There is also a rich lushness in these works, particularly in the Still Life paintings, crowded as they are with oversized flowers that remind one of the French naïve artist, Henri Rousseau. But Williams’ colours are brighter, more vivid. They do at times verge on prettiness, though there are suggestions here of it being consciously twee. While a plethora of colours is employed, the extravagance of these flower motifs does bring to mind the celebrated French self-taught artist Séraphine Louis, but without the religious intensity. Fantasy, caprice and whimsy luxuriate in these swollen, spouting cornucopias of petals.

The best of these is where the palette is deliberately limited, the colours more muted, and the figures in them a little more enigmatic. But in all of this there is a perceptive playfulness at work where art historical allusions are employed and comic turns are invoked.

This is particularly evident in the Subverted Garden of Eden series. Dutchess County Picnic is a prime example. Here she is having enormous fun. In a sylvan landscape, complete with pond, a stag, with impressive antlers, looks impassively on a scene that involves various pairs of gay men doing updated versions, or at least sly references to Manet’s Picnic on the Grass, Antonio Canova’s The Three Graces, and Spoils to the Victor by Louis Jon Steele.

This garden is stacked with testosterone, complete with exposed male genitals and a phallic eel plying its way in a lily pond. The phallus is in fact everywhere—in the erect reeds that surround the lake’s perimeter and in the knob-like trees that form the backdrop to this Eden. Jehovah would not be pleased.

The ‘subversive’ sexual romp continues in the Bedroom series, and Nice Drapes perfectly captures the comic tone. Two figures are blatantly depicted in the act of sexual congress, but the title draws our attention to the abstracted patterns on the curtains that hang in the room. Nice: Eden, twenty-first century style, complete with tasteful fittings and fixtures.

The floral theme has a definite folk-art touch in Serenity where a profusion of flowers spills out of an objet d’art vase, sporting Amish-type figures frontally configured. The vase is positioned on the corner of a round table, itself covered in a flowery ornamental cloth. The decorative is laid on quite copiously, but what saves the painting is the inclusion of a tacky op shop ornament—a mermaid, doing perhaps a crude imitation of The Birth of Venus. Fecundity in overload with a hint of parody.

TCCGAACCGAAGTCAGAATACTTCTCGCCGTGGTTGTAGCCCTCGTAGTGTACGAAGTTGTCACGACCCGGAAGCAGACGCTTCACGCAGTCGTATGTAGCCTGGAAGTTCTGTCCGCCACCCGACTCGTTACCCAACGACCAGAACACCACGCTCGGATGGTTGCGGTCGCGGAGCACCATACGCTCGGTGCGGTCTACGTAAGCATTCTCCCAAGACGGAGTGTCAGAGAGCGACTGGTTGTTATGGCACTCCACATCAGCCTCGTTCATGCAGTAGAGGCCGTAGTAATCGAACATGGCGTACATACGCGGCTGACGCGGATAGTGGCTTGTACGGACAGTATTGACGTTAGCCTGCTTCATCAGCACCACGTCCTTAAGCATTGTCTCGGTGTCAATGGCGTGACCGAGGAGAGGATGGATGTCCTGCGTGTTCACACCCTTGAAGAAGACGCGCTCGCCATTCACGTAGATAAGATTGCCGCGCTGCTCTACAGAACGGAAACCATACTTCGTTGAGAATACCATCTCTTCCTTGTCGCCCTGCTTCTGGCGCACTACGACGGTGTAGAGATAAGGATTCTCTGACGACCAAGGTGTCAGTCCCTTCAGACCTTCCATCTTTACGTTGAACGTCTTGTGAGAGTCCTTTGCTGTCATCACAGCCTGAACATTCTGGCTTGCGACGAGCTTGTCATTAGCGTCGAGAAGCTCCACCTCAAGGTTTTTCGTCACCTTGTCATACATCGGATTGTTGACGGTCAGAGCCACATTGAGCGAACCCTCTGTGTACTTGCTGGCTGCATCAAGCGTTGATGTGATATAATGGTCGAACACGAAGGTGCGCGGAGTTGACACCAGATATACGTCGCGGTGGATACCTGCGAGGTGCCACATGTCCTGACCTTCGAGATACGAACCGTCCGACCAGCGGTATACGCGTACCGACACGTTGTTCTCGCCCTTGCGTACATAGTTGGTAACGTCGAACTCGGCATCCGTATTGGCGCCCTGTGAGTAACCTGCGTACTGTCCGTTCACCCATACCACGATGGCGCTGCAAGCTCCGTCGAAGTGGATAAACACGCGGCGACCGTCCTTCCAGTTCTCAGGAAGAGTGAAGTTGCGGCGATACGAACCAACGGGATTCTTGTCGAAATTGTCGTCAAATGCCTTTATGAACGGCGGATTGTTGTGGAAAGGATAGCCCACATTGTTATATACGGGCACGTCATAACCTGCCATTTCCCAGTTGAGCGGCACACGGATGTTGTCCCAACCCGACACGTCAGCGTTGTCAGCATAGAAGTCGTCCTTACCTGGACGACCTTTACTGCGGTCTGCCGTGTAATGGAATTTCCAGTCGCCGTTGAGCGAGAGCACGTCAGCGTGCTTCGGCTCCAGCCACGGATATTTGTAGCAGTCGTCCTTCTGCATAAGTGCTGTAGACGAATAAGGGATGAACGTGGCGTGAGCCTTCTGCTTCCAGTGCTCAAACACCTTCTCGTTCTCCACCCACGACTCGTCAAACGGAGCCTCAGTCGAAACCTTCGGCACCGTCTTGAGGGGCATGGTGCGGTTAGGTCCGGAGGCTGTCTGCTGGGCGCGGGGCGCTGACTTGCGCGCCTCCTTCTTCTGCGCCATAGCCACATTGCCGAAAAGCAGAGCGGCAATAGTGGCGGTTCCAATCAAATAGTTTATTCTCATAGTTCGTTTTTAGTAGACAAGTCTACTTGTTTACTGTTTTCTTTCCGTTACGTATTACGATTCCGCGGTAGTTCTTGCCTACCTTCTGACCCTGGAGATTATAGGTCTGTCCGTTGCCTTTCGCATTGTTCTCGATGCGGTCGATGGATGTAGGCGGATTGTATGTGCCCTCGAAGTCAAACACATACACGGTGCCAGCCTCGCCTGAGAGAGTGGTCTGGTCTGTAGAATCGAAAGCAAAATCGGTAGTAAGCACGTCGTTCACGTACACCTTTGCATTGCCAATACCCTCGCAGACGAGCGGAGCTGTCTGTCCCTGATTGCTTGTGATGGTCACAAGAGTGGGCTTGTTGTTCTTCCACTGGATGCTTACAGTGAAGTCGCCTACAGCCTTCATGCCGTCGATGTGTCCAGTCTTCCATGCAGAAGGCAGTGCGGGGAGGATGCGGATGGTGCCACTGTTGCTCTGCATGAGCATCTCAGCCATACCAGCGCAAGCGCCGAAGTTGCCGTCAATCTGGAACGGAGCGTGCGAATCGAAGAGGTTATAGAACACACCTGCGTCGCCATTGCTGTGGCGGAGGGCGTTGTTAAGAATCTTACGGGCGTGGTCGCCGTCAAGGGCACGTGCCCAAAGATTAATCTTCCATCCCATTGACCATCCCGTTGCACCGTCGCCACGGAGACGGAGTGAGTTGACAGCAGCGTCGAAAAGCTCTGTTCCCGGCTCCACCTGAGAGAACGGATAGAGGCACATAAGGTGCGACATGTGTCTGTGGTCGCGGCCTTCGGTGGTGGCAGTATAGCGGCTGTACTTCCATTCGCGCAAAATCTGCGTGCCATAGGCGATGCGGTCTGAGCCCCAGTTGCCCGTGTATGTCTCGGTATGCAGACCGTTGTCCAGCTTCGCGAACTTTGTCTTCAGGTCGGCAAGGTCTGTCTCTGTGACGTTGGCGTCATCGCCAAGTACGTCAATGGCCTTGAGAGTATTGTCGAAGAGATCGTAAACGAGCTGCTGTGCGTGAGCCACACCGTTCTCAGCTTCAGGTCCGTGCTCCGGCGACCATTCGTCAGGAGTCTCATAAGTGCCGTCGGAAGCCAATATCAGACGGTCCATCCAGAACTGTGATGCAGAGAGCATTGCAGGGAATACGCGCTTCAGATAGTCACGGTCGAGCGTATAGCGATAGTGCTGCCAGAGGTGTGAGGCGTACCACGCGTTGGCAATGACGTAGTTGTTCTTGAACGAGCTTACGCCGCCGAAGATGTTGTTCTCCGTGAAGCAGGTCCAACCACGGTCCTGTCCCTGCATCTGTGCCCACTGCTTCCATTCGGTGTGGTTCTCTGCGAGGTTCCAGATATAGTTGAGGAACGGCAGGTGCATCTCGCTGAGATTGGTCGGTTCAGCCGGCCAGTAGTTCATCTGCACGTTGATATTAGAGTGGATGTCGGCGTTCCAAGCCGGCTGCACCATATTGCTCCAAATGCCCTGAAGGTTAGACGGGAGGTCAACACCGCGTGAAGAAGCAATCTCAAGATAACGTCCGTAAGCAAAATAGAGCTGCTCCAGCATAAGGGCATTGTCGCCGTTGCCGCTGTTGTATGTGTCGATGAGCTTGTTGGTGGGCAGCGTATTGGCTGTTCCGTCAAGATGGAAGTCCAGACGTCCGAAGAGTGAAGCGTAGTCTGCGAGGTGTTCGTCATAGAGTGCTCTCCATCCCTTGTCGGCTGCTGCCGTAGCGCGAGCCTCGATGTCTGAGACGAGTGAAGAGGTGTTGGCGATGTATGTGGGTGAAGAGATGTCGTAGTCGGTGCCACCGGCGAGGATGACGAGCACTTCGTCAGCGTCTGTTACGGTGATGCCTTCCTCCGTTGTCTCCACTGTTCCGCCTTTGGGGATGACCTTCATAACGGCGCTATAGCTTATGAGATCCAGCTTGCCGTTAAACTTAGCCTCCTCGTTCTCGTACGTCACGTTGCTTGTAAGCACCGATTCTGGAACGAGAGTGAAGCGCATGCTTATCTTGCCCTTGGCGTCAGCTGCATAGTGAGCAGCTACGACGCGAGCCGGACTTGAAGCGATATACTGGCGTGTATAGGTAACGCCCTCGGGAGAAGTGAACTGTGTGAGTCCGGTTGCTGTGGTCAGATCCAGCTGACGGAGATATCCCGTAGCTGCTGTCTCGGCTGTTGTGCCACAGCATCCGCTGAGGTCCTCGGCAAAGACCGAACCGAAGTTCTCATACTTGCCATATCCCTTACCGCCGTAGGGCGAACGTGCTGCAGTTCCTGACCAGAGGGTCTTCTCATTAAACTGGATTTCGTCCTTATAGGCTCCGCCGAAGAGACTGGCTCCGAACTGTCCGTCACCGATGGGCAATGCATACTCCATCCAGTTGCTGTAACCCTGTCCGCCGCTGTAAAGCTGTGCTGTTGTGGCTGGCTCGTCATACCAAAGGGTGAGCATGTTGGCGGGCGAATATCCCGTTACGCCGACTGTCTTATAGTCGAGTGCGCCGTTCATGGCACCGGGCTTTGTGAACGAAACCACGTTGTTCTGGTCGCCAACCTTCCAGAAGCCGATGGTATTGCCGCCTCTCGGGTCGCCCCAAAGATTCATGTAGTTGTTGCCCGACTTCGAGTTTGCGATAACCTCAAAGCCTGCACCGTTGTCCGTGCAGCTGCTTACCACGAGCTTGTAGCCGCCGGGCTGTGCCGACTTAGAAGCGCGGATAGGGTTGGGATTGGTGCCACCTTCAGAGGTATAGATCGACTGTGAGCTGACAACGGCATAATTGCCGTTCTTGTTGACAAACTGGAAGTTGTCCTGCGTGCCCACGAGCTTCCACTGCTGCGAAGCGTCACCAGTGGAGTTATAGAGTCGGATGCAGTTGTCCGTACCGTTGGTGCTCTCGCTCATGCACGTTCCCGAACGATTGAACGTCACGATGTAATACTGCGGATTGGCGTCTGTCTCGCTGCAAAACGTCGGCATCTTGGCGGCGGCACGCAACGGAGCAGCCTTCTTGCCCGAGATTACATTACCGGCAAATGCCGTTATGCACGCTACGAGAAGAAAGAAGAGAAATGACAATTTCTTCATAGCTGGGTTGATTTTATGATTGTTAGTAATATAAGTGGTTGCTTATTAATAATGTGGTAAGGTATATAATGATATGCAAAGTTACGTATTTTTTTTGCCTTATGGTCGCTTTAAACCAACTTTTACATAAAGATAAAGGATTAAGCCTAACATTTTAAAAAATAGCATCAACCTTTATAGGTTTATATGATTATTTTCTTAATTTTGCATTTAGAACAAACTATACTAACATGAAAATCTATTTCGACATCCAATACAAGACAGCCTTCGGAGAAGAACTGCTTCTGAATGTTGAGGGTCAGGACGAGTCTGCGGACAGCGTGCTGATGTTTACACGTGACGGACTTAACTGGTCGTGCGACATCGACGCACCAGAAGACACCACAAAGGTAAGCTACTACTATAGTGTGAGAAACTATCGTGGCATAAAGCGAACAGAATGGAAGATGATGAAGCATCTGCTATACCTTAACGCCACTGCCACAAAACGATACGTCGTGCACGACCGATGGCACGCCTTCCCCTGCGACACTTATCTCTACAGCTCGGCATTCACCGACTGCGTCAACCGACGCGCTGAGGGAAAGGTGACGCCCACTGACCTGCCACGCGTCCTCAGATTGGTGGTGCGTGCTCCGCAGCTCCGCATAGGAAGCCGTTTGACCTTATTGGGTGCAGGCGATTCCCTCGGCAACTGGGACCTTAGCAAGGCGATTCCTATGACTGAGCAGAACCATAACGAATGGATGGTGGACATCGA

It will be remembered that the German artist, Gabriel Münter, companion of Kandinsky, also incorporated folk-art objects into her paintings, but Williams seems to do so for certain referential or burlesque effects. This is particularly evident in the work, Demise, where she has included an image of a ceramic knick-knack that alludes directly to Rousseau’s The Sleeping Gypsy. The artists’ world is one where man and wild beast seem in pleasant concord, though we have to take these dreams with a pinch of salt while at the same time recognizing that the use of low-rent ornaments is all part of the artist’s appealing routines.

Spruce Farm Flurry is one such work, painted during the residency which depicts the actual building the artist stayed in. Even here, in schematic fashion, she presents a kind of Edenesque atmosphere where the squirrel and coyote seem in harmony under a canopy of stylized leaves.

This exhibition is full of vibrancy, clever allusion and comic twists that delight both the eye and mind. A visual feast presented by a naïve but knowing artist.

Peter Dornauf